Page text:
Biryani – the course that with the variations of meat ( either mutton, beef, chicken, prawn or fish), seasonings ( spices and herbs used in biryani may include ghee (purified butter), pepper, cloves, cardamom, nutmeg, mace, cinnamon, bay leaves, coriander, mint leaves, ginger, onions, tomatoes, and garlic and saffron), nuts, raisins. The course may be served with dahi chutney or Raita, korma, curry, a sour dish of eggplant (brinjal), boiled eggs and salad. So if you are an extremist fan of this delicious course, take everything up a nock and bother your taste buds a little more with the fantasy tale of what makes biryani so remarkable. Biryani has been to satisfy the hunger for hundreds. But, there are so many stories behind the biryani on your plate. Quite interesting, huh?
The word Biryani is derived from the Persian term Birian, which indicates ‘fried before cooking’ and ‘Birinj’ the Persian expression for rice. There are various tales related to the root of this delicious and tasty course. Many chroniclers affirm that biryani introduced in Persia and was taken to India by the Mughals. During the Safavid dynasty (1501–1736) in Persia, a dish called Berian Pilao was made with lamb or chicken, marinated overnight – with dahi (yogurt), herbs, flavorings, dried fruits like raisins, prunes ( dried plums) or pomegranate seeds and later cooked in a tannour oven (mud oven). And it was later served with cooked rice. Moreover, Biryani emerged in the Mughal royal mess.
There are many fables connected with the unfolding of Biryani. One of the familiar narrative related to Mumtaz Mahal, wife of Shah Jahan the Mughal Emperor. It is believed that when Mumtaz visited the war troops, and she found that the Mughal warriors looked mistreated and undernourishing. In order to give a balanced menu for the soldiers, she requested the culinarians to make the food with meat and rice. The dish was whisked up with seasonings and saffron and prepared over the wood fire.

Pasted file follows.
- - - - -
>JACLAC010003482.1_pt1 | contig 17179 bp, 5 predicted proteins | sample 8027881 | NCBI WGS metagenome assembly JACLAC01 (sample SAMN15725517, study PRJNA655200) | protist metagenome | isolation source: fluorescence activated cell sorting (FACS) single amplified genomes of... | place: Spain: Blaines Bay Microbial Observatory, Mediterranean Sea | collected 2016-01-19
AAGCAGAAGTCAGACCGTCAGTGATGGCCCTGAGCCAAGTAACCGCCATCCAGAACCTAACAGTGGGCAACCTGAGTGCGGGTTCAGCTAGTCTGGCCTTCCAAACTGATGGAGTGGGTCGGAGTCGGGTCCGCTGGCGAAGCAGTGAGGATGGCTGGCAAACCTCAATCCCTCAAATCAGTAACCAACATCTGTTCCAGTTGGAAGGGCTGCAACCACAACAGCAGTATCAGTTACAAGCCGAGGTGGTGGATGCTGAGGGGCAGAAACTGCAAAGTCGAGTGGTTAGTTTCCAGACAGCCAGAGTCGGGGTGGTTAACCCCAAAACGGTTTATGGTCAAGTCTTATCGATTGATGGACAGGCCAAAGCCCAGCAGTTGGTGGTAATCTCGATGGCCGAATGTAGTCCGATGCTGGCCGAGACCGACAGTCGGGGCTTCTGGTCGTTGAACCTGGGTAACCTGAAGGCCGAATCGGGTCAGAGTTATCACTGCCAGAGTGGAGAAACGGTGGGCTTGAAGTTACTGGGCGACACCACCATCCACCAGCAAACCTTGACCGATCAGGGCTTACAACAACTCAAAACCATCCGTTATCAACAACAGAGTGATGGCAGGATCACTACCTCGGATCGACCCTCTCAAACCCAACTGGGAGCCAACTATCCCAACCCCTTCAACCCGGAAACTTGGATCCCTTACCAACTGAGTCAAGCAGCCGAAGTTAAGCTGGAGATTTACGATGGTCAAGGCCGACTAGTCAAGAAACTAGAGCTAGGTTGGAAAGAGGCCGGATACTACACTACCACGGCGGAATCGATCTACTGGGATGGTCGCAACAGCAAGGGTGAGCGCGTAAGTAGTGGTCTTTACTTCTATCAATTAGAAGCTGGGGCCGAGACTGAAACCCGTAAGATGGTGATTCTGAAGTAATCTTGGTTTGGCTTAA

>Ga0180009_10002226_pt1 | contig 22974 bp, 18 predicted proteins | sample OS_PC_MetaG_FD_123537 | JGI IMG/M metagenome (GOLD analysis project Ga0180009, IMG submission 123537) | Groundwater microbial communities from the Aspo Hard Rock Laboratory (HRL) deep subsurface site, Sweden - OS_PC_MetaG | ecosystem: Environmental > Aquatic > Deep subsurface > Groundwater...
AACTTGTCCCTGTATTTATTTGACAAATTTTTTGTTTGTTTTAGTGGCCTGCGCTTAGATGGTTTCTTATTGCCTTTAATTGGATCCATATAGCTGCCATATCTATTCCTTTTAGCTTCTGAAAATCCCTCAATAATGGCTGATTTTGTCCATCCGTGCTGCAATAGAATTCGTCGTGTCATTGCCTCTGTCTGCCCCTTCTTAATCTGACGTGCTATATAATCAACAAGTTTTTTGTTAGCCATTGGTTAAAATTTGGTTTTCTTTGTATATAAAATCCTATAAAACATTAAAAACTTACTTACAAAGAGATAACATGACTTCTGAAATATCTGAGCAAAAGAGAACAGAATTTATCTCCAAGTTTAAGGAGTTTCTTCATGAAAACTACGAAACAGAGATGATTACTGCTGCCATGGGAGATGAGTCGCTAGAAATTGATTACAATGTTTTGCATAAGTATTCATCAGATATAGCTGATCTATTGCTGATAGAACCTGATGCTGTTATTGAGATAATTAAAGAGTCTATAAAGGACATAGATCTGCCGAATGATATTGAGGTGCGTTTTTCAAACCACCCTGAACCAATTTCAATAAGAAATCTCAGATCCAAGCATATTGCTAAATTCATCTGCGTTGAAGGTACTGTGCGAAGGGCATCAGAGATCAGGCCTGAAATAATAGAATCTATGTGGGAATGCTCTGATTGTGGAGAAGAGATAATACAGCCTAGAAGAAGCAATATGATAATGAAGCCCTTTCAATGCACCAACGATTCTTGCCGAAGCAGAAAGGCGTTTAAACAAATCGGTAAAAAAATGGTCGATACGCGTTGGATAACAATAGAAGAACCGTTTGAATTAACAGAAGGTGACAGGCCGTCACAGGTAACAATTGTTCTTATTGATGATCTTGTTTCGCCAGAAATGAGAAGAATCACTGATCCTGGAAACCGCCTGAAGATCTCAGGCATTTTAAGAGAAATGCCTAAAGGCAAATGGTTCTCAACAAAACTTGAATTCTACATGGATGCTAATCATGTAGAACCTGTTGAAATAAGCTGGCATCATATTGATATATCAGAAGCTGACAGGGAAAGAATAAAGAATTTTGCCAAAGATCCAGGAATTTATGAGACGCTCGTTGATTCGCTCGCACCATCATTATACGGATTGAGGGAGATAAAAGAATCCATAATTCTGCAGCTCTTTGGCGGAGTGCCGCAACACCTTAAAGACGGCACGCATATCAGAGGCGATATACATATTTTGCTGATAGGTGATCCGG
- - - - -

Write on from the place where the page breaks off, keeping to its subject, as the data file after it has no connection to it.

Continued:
Another saga says that Biryani was brought to India by the Turk-Mongol conquistador, Taimur, in the year 1398. Held to be the warfare diet of Timur’s men, a clay pot full of rice, seasonings and meats were prepared would be concealed in a hot oven, before being ultimately dug up and served to the warriors.
A different myth has it that the course was taken to the southern Malabar shore of India by Arab merchants who were regular visitants there. There are legends of a rice course known as ‘Oon Soru’ in Tamil writing as early as the year 2 A.D. Oon Soru was said to be made of rice, ghee, meat, coriander leaf, pepper, and bay leaf and turmeric was used to serve armies and warriors.
There are many more rice-and- meat servings: Kapampangan cuisine of Philippines, Nasi Kebuli of Indonesia, Afghani rich dish Kabuli palaw, Irani Berian, Burman Danpauk, Azzoz Con Pollo traditional dish from Spain and Latin America, Jollof rice of Africa but none of this cuisine cannot beat Dum Biryani. Covered in the layers of rice, seasonings and juicy meat, and above all other, love and patience as ingredients make the biryani more remarkable and raised to a heavenly dish fit for emperors and commoners alike, than any other courses. No matter where you are in the world; If you want to try the dazzling variety of biryanis with the same royal exotic dish in Paradise biryani Milpitas. For the biryani, the common voice of chicken dum biryani in Paradise biryani Milpitas as “so tasty and mouth-watering”.